Perhaps it would explain the relative void of GIS applications available on alternative systems such as Linux and MacOS X.  Being unix at the core these systems are most of the specialized processors I being developed.  By having viewers that only work on windows platforms we are ensuring that the developers of these systems are not thinking about how their product can improve upon the analysts existing experience but rather they will tend to redefine the problem.  A unified architecture that works across all platforms and that is made available to all government contractors on all networks would facilitate better integration with the specialized processors that the government is investing so much money in.  On a more encouraging note there does appear to be a large number of PDA’s and blackberries in use. Admiral Robert B. Murret, the new director of the NGA, was the first presentor of the day.  He discussed some of the successes that NGA has had in recent years in supporting the mission and the challenges that will affect the program as it strives to adapt to the changing world.  For the most part what I got out of the talk was that NGA has done a great job in supporting the end customer and that as we move into the future it will continue to reach out to industry and the international community to integrate data in order to support the mission.  One thing that did stand out to me was that in the past NGA has viewed it’s primary product as imagery.  In recent months they have tried to emphasize that NGA is the integrator of ALL geospatial data in support of the final mission.  This includes imagery but also other very important things such as elevation data, ionospheric models, etc. The second speaker was the chair of the 9/11 commission.  He was a very energetic speaker and had some good things to say. His talk most revolved around the upcoming changes in congress and that we need to understand that the means and methods used to fight the cold war are not relevant in todays fight against terrorism.  In order to fight the threats presented today we need to fully implement the recommendations of the 9/11 commission and ensure that we are leveraging technology and new communication methods in order to foster innovation in the defense and intelligence communities.  He emphasized that Homeland Security was not, at least in his opinion, the right response to the terror attacks and that we needed to reform the way that congress does business. In the afternoon, the General in charge of the coordination of military assets during hurricane Katrina gave a talk on how geospatial assets helped and hurt his objective. The major point that I took away from the talk was that GIS applications were too hard to use–it shouldn’t take a "GIS" guy to be able to operate the system.  It should be as pervasive and simple as browsing the internet.  He was a no nonsense sort of guy which I liked and apparently the rest of the audience did too because he was the only one who got a standing ovation. The final panel of the day was a discussion of the future of "Geoint."  Pete Rustan was supposed to be on this panel but he sent one of his underlings instead.  I think this was probably my least favorite part of the day because I felt like the panel was mostly composed of people who had been in the community for years and are responsible for many of the practices and policies we have today just saying that it’s all terrible and needs to change without really saying what’s terrible, how it needs to change or how it can be accomplished.  There was one fellow on the panel whom I like quite a lot though–Michael Jones, the Cheif Technology Officer of Google Earth.  I got a chance to talk to him for about 30 minutes after the panel and I think that he has a lot of good ideas about how to run a company that fosters a culture of innovation and creativity.  He does not like the IR&D policy that contractors currently use because it does not encourage companies to take risk or to invest in "disruptive technology" but rather to only look at things that have a high potential to generate future billable contracts which results in low risk projects that do not push the envelope.  While he recognizes the need for companies to do this in order to protect themselves if this becomes the only form or "research" that a company or community participates in they are in danger of becoming irrelevant.  Here are some of the things that I took away from talking with him about how we can reform the system:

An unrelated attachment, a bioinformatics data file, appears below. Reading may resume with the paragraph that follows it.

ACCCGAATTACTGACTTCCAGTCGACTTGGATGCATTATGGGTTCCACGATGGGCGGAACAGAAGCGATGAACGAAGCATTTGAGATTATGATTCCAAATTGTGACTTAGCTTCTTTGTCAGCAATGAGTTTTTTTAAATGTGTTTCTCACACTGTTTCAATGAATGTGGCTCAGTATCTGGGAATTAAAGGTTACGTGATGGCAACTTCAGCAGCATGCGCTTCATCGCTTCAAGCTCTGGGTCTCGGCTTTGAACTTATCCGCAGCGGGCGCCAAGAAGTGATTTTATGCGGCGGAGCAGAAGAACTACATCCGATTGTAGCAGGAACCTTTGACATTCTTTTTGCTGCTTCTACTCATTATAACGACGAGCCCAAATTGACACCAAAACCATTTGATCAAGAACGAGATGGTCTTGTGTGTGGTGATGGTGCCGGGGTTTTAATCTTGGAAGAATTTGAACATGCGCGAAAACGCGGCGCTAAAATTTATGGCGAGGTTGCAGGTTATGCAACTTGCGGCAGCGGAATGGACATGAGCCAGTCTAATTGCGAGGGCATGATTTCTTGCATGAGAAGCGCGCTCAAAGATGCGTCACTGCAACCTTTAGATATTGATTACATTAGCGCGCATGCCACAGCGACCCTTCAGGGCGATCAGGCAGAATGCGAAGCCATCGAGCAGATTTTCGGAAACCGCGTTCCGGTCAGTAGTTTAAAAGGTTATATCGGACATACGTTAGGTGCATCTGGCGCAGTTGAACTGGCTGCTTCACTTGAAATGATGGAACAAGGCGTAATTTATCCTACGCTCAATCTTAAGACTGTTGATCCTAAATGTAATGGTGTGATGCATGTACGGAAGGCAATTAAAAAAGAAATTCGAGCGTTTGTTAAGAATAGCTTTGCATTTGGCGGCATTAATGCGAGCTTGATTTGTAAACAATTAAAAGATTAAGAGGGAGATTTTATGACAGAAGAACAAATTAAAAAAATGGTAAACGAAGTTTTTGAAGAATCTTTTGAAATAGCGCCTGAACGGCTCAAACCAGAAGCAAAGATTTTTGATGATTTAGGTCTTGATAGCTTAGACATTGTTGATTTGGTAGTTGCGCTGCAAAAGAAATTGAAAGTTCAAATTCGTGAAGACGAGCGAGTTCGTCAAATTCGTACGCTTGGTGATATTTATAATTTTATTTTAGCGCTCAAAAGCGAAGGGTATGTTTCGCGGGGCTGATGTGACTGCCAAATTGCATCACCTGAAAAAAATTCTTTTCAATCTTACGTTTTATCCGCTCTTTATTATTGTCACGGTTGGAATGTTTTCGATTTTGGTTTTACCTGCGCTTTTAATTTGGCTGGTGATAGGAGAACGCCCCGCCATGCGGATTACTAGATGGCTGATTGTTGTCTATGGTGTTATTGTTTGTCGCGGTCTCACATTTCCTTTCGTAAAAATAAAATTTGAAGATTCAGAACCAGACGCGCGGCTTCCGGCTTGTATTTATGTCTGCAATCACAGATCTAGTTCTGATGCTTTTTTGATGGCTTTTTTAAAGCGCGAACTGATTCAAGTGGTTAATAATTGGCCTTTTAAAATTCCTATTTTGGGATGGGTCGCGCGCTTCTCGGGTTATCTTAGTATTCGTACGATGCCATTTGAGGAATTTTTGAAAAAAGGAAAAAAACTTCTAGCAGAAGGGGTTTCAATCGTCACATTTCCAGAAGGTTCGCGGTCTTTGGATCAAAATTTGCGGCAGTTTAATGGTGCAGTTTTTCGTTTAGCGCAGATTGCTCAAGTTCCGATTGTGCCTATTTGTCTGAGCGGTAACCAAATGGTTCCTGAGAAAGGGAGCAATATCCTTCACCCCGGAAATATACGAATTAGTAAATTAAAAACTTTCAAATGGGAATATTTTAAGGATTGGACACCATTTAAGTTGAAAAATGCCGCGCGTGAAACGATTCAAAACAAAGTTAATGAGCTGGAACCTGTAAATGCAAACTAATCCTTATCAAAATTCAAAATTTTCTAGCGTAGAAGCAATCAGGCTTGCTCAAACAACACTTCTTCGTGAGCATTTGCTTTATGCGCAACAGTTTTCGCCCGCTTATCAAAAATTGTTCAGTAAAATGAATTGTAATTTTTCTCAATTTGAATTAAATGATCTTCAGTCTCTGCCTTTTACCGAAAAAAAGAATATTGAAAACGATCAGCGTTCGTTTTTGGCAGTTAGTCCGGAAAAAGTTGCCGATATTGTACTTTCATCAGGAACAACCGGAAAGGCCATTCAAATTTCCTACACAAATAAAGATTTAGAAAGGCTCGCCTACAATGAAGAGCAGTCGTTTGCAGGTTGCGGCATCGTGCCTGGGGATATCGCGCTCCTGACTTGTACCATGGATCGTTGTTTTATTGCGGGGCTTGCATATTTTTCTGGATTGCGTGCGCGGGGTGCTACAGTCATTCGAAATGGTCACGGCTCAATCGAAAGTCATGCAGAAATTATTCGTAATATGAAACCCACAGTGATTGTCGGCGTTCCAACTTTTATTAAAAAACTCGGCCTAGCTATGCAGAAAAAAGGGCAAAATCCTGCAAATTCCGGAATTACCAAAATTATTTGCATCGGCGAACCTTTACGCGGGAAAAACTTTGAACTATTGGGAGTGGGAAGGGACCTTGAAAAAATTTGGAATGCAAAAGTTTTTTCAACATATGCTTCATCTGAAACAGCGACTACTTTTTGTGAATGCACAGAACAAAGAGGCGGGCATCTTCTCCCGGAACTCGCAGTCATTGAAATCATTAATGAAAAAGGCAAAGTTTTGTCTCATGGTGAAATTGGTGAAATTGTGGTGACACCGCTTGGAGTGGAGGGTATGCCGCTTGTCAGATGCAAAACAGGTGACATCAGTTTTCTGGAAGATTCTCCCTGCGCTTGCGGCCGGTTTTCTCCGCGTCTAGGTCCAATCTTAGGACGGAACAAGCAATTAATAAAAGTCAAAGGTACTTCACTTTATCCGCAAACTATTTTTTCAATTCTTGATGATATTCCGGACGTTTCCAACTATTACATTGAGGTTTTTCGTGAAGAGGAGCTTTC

1. ALL employees in a company should participate to some degree in IR&D efforts. No one should be so critical path on a project such that they do not have the time to dedicate even a small percentage to exploring new ideas.